David O. Russell arrived a little late for the meeting last Saturday, but he wasn’t empty-handed. The director and writer of “American Hustle” brought a mint-green cooler bag large enough to contain a human head. He passed the bag to share it with Bradley Cooper, one of his stars in “American Hustle.”
“I bet I can tell you what’s in here,” the actor said before unzipping it. “Definitely broccoli.” Sure enough, he reached in pulled out a baggie of raw broccoli. Maybe these guys have been spending too much time together.
Mr. Cooper, 38, and Mr. Russell, 55, had just spent Thanksgiving together, too, something they also did when “Silver Linings Playbook,” their prior film collaboration, was wrapping in November of 2011. That movie, which starred Mr. Cooper and Jennifer Lawrence, opened last fall, earning Oscar nominations for both men and a win for Ms. Lawrence. “American Hustle,” with Mr. Cooper amid a supergroup cast, opens Dec 13.
“He’s my brother,” Mr. Cooper said, unloading other goodies from the snack bag.
“Open that up, Coop, what is that?” Mr. Russell said. “Oh, that’s really good for you. Sweet potatoes cooked in coconut oil.” Then: an unmarked jar of puréed vegetables, garlic and chili powder.
“Oh yeah, that’s what I need,” Mr. Cooper announced, unscrewing the lid, inhaling, then drinking the green liquid.
The two men sat in a little room next to an auditorium showing an advance screening of “American Hustle.” Every so often, the film’s soundtrack of 1970s hits swelled and seeped through the thin wall. Now playing: Elton John’s “Goodbye Yellow Brick Road.”
“American Hustle” is set in 1978, based (in some authentic ways and some completely made-up ways) on the Abscam sting, in which the FBI snagged members of Congress for accepting bribes from a fake Arab sheik. There really was a fake Arab sheik (a gift from the screwball-comedy gods). There really was a con man named Melvin Weinberg, called Irving Rosenfeld in the movie and portrayed by a barely recognizable Christian Bale, whom the FBI caught and recruited to help them lure bigger fish. Jennifer Lawrence’s character, Irving’s sassy Long Island housewife Rosalyn, is based on a real wife, but her key role in the movie is courtesy of Mr. Russell’s script. Amy Adams’s Sydney Prosser, Mr. Bale’s partner in crime and extramarital love, is invented.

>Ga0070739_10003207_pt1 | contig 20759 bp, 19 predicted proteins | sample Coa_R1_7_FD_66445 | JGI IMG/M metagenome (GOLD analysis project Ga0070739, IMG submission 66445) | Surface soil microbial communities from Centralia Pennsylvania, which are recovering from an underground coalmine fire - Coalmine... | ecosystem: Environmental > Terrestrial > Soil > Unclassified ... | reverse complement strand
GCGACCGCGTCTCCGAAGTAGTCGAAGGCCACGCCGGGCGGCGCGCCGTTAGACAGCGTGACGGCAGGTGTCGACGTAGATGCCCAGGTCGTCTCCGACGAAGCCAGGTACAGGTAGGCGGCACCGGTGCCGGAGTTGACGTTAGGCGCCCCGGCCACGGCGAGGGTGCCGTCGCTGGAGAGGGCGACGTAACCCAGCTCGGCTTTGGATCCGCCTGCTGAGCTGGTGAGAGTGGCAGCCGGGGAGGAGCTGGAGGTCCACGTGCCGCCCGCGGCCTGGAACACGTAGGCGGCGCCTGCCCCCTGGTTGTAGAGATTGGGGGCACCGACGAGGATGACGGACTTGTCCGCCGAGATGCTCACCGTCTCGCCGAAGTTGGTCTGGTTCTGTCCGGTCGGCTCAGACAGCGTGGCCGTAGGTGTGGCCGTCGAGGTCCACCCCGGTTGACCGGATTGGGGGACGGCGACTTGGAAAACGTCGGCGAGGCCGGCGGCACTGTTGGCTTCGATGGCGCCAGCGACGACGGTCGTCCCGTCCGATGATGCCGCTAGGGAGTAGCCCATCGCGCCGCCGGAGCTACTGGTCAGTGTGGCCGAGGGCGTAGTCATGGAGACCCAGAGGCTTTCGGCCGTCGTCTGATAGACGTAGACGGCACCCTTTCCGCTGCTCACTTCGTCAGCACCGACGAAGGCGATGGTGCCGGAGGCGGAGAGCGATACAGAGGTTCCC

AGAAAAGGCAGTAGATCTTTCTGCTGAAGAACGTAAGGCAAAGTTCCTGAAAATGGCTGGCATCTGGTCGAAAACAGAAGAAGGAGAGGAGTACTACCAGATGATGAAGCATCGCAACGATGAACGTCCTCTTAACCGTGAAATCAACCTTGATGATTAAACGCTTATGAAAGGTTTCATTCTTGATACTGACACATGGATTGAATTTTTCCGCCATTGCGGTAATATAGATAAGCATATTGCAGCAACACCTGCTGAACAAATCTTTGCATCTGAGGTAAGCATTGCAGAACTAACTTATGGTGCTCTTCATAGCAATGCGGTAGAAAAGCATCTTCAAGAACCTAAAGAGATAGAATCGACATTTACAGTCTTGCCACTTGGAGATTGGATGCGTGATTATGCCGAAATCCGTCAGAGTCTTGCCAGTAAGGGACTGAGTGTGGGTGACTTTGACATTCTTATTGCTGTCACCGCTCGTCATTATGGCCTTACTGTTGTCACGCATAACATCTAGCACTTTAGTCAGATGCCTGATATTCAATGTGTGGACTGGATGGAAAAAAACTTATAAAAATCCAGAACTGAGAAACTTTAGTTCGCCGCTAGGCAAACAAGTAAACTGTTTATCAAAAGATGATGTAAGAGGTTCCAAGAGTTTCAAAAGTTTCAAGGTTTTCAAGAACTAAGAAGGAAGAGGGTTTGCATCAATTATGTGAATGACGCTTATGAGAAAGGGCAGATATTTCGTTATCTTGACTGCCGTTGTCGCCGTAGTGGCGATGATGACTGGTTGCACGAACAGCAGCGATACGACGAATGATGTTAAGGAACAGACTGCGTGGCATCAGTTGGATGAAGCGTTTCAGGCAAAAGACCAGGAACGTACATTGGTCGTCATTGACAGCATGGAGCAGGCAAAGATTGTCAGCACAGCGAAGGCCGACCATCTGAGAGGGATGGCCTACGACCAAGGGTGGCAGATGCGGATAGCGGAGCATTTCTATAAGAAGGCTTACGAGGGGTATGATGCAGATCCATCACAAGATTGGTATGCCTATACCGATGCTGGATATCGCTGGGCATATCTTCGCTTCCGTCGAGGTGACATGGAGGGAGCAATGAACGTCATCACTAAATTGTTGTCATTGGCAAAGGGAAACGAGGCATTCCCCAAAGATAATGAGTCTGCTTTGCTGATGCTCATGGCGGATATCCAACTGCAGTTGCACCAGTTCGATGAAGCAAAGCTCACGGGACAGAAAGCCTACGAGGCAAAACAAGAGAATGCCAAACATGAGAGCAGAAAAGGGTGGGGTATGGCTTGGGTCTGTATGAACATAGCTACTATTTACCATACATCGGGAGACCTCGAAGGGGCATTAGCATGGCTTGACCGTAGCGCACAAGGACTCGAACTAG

There was a real pompadoured Italian mayor of Camden, N.J. (played by Jeremy Renner) who got himself embroiled in the fiasco. Mr. Cooper’s character, FBI agent Richie DiMaso, who recruits the cons hoping to advance his career, is an amalgam of feds from the Abscam tapes and a lot of imagination.
The movie, though, which was co-written by Eric Singer, is really about how people sometimes scam each other and themselves. There are intentionally a lot of mirrors and forged artworks in “American Hustle.” In an early voice-over, Irving says “We’re all conning ourselves one way or another to get through life.”
Mr. Russell: “What interested me was far less procedural and historical and much more human and character-based. How they love each other and deal with each other. I look at the entire move through the perspective of every character, as if it’s their movie.”
“Which is rare,” Mr. Cooper said.
“Is it?” Mr. Russell asked.
“Oh, just watch movies,” Mr. Cooper said.
Now playing through the wall: the Bee Gees’ “How Can You Mend a Broken Heart”